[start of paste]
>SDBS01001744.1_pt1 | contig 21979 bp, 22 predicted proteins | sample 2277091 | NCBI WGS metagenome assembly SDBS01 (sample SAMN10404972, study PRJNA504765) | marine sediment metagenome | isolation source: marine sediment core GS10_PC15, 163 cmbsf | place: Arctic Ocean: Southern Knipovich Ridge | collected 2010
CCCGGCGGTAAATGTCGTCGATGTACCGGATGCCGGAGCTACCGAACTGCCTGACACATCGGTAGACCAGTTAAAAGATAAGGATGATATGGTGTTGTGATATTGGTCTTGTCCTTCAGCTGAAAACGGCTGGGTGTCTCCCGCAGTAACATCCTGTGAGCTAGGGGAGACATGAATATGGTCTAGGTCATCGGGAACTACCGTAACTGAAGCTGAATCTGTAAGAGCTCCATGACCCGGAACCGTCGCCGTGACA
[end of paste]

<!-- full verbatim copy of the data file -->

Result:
>SDBS01001744.1_pt1 | contig 21979 bp, 22 predicted proteins | sample 2277091 | NCBI WGS metagenome assembly SDBS01 (sample SAMN10404972, study PRJNA504765) | marine sediment metagenome | isolation source: marine sediment core GS10_PC15, 163 cmbsf | place: Arctic Ocean: Southern Knipovich Ridge | collected 2010
CCCGGCGGTAAATGTCGTCGATGTACCGGATGCCGGAGCTACCGAACTGCCTGACACATCGGTAGACCAGTTAAAAGATAAGGATGATATGGTGTTGTGATATTGGTCTTGTCCTTCAGCTGAAAACGGCTGGGTGTCTCCCGCAGTAACATCCTGTGAGCTAGGGGAGACATGAATATGGTCTAGGTCATCGGGAACTACCGTAACTGAAGCTGAATCTGTAAGAGCTCCATGACCCGGAACCGTCGCCGTGACA